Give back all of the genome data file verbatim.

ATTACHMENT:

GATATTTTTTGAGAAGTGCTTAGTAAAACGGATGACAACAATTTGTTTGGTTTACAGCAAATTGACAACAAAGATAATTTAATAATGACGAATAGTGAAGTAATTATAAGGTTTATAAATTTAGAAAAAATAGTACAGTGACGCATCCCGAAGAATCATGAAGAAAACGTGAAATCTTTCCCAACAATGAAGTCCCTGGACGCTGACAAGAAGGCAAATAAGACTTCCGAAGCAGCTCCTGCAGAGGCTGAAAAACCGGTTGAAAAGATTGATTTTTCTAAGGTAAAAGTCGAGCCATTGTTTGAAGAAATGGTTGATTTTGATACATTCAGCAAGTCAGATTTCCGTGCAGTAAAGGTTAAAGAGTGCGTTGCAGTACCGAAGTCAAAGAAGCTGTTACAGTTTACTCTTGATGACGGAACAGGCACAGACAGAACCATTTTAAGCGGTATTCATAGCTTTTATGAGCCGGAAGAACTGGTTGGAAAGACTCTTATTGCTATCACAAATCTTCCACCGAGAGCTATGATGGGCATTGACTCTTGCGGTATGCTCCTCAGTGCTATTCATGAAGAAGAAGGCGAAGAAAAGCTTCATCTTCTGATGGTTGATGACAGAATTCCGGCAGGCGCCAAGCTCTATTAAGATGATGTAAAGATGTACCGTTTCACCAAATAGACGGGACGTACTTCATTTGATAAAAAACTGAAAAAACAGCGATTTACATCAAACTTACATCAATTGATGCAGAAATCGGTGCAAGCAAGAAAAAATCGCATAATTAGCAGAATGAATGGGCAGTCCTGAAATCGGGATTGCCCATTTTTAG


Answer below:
GATATTTTTTGAGAAGTGCTTAGTAAAACGGATGACAACAATTTGTTTGGTTTACAGCAAATTGACAACAAAGATAATTTAATAATGACGAATAGTGAAGTAATTATAAGGTTTATAAATTTAGAAAAAATAGTACAGTGACGCATCCCGAAGAATCATGAAGAAAACGTGAAATCTTTCCCAACAATGAAGTCCCTGGACGCTGACAAGAAGGCAAATAAGACTTCCGAAGCAGCTCCTGCAGAGGCTGAAAAACCGGTTGAAAAGATTGATTTTTCTAAGGTAAAAGTCGAGCCATTGTTTGAAGAAATGGTTGATTTTGATACATTCAGCAAGTCAGATTTCCGTGCAGTAAAGGTTAAAGAGTGCGTTGCAGTACCGAAGTCAAAGAAGCTGTTACAGTTTACTCTTGATGACGGAACAGGCACAGACAGAACCATTTTAAGCGGTATTCATAGCTTTTATGAGCCGGAAGAACTGGTTGGAAAGACTCTTATTGCTATCACAAATCTTCCACCGAGAGCTATGATGGGCATTGACTCTTGCGGTATGCTCCTCAGTGCTATTCATGAAGAAGAAGGCGAAGAAAAGCTTCATCTTCTGATGGTTGATGACAGAATTCCGGCAGGCGCCAAGCTCTATTAAGATGATGTAAAGATGTACCGTTTCACCAAATAGACGGGACGTACTTCATTTGATAAAAAACTGAAAAAACAGCGATTTACATCAAACTTACATCAATTGATGCAGAAATCGGTGCAAGCAAGAAAAAATCGCATAATTAGCAGAATGAATGGGCAGTCCTGAAATCGGGATTGCCCATTTTTAG